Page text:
Friday’s chamber music concert in Jordan Hall made plenty of musical points, but also a few extra-musical ones. For starters, Boston audiences don’t get to hear enough from Marc-Andre Hamelin, a pianist of international standing who lives in the Boston area. Somehow reinforcing this point was his appearance on Friday’s program, essentially as a visiting artist in his own city.
Hamelin is making a North American tour with the venerable Takács Quartet, presented this weekend by the Celebrity Series of Boston. At least the happy occasion for this assemblage of chamber musicians was Shostakovich’s Piano Quintet, a dazzling blockbuster of a piece that doesn’t get performed as often as one might expect.
The work announces itself with a lapel-grabbing first movement, full of crashing piano chords and surging string lines. But this five-movement piece also contains long stretches of effusively melodic writing, and rarely crosses into that more harrowing emotional register — the terror of the hunted — that one encounters in some of the composer’s best-known string quartets. The Piano Quintet in many ways is a warmly backward-looking score, gesturing toward Bach in the opening Prelude and Fugue, and perhaps simultaneously toward Schumann. But the music sounds in the end like nobody but Shostakovich.
The Takács and Hamelin on Friday gave it a rewardingly feisty account. The Prelude leapt off the stage, as it must; the Fugue was duly probing, the Scherzo dancing with an earthy abandon. Violinist Edward Dusinberre and violist Geraldine Walther spun out the gorgeous melodies of the Intermezzo in beautiful, long-breathing lines over cellist Andras Fejer’s simple pizzicato accompaniment. Hamelin’s playing was pointed and steely where required, elegantly cool at other moments. One sensed that the parties on stage were challenged to bridge certain native differences in musical temperament but they did so artfully. The piece landed with real impact in the hall, and earned a vigorous ovation.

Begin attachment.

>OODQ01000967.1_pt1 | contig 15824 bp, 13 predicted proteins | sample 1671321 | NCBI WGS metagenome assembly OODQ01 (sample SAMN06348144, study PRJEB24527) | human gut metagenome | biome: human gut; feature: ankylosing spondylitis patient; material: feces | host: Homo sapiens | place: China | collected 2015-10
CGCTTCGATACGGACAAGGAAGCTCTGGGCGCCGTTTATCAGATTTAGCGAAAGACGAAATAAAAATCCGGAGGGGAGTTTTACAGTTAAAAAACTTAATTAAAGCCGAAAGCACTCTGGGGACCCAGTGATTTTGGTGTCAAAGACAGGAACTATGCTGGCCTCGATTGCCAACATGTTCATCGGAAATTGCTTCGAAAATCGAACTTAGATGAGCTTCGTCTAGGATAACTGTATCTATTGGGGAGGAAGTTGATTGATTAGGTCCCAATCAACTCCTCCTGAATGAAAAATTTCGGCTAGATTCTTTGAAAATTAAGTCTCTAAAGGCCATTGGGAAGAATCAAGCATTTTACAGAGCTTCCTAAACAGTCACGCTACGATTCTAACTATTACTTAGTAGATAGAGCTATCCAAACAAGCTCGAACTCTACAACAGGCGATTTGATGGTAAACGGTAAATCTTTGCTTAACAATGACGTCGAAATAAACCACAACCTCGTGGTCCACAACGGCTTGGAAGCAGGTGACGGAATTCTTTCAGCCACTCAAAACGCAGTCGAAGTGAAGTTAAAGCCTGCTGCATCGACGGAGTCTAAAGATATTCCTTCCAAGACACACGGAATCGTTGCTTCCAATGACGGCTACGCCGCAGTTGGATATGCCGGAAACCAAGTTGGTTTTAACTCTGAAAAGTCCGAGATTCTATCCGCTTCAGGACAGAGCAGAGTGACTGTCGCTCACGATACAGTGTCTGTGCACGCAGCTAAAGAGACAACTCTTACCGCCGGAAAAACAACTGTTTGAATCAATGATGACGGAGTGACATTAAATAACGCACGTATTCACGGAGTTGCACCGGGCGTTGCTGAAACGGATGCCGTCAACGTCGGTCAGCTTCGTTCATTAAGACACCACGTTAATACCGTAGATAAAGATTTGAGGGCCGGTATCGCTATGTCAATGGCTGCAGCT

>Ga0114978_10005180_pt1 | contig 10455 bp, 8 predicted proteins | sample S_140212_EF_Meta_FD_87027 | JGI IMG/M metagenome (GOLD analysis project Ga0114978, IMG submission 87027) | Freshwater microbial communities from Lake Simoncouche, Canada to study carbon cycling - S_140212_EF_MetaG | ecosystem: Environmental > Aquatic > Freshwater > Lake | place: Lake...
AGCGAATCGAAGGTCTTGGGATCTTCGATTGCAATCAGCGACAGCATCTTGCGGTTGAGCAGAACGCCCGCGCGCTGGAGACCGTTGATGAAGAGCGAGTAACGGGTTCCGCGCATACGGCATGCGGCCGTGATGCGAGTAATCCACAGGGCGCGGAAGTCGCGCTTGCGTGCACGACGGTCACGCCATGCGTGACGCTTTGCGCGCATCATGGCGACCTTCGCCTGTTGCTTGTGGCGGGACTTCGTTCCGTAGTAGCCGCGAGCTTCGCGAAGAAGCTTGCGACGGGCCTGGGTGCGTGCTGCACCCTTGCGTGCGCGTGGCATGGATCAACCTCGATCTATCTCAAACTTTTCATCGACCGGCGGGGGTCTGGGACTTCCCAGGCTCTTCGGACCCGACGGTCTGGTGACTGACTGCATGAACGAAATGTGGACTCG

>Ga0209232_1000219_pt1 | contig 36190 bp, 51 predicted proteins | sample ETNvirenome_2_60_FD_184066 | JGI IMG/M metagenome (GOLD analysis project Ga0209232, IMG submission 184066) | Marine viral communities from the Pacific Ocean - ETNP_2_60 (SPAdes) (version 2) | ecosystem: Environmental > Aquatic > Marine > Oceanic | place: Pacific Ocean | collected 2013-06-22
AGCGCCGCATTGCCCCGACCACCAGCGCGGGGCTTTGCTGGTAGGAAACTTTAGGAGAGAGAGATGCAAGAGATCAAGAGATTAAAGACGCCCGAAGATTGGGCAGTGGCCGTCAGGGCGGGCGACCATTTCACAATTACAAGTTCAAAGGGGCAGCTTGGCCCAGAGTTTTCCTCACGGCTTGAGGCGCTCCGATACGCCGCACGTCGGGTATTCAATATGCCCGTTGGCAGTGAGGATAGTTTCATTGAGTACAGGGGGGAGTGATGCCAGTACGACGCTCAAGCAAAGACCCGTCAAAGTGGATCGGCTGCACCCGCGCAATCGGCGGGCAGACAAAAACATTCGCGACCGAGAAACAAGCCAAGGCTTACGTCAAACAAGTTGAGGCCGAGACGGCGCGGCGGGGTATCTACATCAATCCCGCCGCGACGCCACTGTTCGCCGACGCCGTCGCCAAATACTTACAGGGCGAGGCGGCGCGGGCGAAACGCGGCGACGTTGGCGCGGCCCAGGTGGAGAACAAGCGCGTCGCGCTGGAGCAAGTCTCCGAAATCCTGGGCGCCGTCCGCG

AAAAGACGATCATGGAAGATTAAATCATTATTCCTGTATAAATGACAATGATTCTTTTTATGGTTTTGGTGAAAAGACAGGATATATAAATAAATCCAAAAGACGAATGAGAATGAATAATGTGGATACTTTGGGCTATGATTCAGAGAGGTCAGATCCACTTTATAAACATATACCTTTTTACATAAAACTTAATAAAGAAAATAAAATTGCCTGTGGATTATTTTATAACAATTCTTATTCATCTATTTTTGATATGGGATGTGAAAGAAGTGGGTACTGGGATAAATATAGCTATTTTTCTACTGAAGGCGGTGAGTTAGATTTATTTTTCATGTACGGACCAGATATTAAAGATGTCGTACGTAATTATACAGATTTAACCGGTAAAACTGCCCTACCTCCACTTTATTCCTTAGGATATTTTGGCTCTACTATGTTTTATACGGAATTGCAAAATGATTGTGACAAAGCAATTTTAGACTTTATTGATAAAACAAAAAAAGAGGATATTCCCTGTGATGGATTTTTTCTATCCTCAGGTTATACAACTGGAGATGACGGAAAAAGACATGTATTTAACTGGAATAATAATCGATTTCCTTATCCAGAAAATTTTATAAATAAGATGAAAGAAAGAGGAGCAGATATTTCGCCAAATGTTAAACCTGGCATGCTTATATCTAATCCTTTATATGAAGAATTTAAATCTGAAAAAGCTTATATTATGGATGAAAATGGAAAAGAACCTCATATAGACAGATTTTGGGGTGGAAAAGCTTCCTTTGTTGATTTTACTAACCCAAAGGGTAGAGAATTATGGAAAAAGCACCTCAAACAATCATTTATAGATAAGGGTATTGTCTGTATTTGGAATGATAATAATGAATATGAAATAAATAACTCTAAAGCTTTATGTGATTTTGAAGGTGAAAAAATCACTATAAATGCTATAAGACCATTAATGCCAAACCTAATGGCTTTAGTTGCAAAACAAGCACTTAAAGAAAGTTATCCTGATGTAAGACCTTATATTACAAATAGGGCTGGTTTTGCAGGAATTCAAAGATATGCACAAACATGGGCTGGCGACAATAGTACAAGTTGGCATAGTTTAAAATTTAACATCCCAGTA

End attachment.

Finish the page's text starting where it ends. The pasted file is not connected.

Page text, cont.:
The evening’s first half had no egregious issues, but did not really catch fire as one might have hoped. Schubert’s “Rosamunde” Quartet was expertly played, if perhaps missing that final measure of lidded intensity that this ensemble has brought to Schubert quartets in the past. And the playing in the opening Haydn Quartet (Op. 76, No. 5) was again unflaggingly expert, yet also felt slightly more decorous than inspired. Applause was polite. There was a lingering sense that the real event on this program was not taking place until after intermission.
It’s worth pointing out that it did not have to be this way. The Takács Quartet and Hamelin are touring the Shostakovich widely this fall, but in every other city, the first half of the program includes a string quartet by Benjamin Britten, Shostakovich’s close musical friend. Britten’s quartets are fascinating gems, heard far too rarely, especially at the level of distinction that the Takács brings to just about everything it touches. But evidently, Boston audiences were not deemed sophisticated or adventurous enough to show up, in sufficient numbers, for a modern-leaning program of this variety. A different call was made when the group was booked in Philadelphia, New York, Washington, D.C., San Francisco, Toronto, Gainesville, Fla., and Pittsburgh.
In fact it happens not infrequently that the Celebrity Series will bring international artists to town with a watered-down version of what they are touring in other cities. The questions arise: Is this organization, which is clearly so essential to the local musical ecosystem, simply being grimly realistic about the limits of Boston’s musical tastes, or is it underestimating the appetites of its own potential audiences? Or is it hamstrung by its choice of venues?
Perhaps it has been chastened by the experience of presenting world-class artists in half-empty halls. Still, when a group as estimable as the Takács decides it has something to say about the Britten quartets, Boston audiences should be given the chance to hear it. These programming negotiations between artists and presenters can be complex, and often play an organization’s short-term fiscal needs against its long-term artistic health. But fundamentally, if presenters in all of those other cities are finding ways to offer the more distinctive and ambitious version of a touring program, you start to wonder what, locally, is really going on.